Learning is fundamental to bushcraft. No matter how much knowledge or experience you have, there’s always so much more to learn. Below are 10 bushcraft books I recommend. I think you’ll enjoy them. They touch upon different areas of bushcraft: outdoor skills, wild edibles and botany, crafts and skills, and animals and ecology. Enjoy!
You can click on the book’s title or picture to see its product page on Amazon.
Here are two new offerings from famous authors along with a classic bushcraft book.
For most bushcrafters, Ray Mears needs no introduction. His many television series on the BBC and his books have made him a household name. His coauthor is noted Swedish survival instructor Lars Falt.
The book covers outdoor living in the boreal forest. Topics include equipment, clothing, cold injury, forest skills, navigation, and fire-making. The book is rich in explanatory pictures and economizes on words. But I quickly picked up several useful tips in the early chapters.
Note that the book is a coffee table sized hardcover. The photography is spectacular. But it also makes it more expensive.
Mors Kochanski is one of the fathers of modern bushcraft and wilderness survival. His latest book also tackles survival in the boreal forest. But Kochanski takes a completely different tack from Mears and Falt.
This book is aimed at wilderness educators. It is a collection of articles and notes organized as a teaching syllabus. The illustrations are hand-drawn and some of the tables are photocopies and sometimes handwritten. The text can be unnecessarily wordy. But it conveys thoughts directly from the mind of an expert instructor.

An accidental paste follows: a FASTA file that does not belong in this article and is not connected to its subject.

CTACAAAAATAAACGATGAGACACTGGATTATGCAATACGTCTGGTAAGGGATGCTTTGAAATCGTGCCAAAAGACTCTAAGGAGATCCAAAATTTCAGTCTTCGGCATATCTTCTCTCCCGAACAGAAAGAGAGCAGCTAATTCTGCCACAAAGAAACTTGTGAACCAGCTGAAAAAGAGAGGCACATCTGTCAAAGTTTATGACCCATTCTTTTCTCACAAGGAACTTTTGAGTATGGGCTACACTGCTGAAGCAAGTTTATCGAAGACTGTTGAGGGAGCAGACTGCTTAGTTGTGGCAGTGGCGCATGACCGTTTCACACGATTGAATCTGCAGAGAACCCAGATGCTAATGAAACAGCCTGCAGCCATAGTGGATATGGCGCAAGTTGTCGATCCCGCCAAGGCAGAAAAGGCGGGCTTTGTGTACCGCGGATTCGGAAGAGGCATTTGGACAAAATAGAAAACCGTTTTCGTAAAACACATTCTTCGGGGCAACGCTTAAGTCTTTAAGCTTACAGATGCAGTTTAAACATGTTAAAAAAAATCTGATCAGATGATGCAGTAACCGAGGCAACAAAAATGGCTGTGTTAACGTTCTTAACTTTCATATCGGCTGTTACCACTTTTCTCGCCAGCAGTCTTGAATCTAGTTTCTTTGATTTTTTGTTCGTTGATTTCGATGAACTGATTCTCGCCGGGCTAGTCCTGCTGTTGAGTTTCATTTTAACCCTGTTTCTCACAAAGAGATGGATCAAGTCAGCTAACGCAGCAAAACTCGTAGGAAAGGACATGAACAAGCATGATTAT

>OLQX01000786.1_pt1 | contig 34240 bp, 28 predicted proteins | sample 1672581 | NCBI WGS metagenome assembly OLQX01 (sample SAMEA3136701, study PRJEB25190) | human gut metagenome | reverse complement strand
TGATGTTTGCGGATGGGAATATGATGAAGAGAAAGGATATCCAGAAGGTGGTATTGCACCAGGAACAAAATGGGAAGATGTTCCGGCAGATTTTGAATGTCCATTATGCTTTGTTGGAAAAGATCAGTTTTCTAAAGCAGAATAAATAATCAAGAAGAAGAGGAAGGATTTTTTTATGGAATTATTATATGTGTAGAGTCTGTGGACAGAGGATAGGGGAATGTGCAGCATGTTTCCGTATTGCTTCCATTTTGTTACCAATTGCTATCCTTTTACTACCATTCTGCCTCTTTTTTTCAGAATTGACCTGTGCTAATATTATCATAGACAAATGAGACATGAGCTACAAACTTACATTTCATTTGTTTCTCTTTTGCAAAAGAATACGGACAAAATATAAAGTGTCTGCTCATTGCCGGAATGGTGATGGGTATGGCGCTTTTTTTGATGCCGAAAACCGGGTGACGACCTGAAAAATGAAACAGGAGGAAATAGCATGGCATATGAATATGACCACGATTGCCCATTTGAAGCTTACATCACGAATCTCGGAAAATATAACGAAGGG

Topics covered include shelter, equipment, fire, navigation, cooking, wilderness survival, wildereness first aid, and the boreal environment.
If you can accept the outline-like organization and the rough pictures and charts, then you can glean terrific information from this book.
This is Paul Campbell’s classic book on wilderness skills practiced by the Native Californians. He covers skills and artifacts in great detail, including how they were manufactured and used. The book is organized by grouping tools and implements by function. Campbell covers tools used for gathering and food preparation, shelters, household items, and implements for hunting and fishing.
His liberal use of black and white photography and detailed drawings brings the skills to life. This is also an oversized book, which makes it a bit more expensive. But it’s worth it!
Wild Edibles and Botany
There aren’t a whole lot of wild food authors I trust. John Kallas, PhD. is one of the few. His book combines excellent photography with range maps, detailed processing instructions, and recipes. The book is organized by taste: foundation greens, tart greens, pungent greens, and bitter greens. He covers plant identification in detail for each species with enough information for the beginner to get started. He also covers nutrition and foraging tools.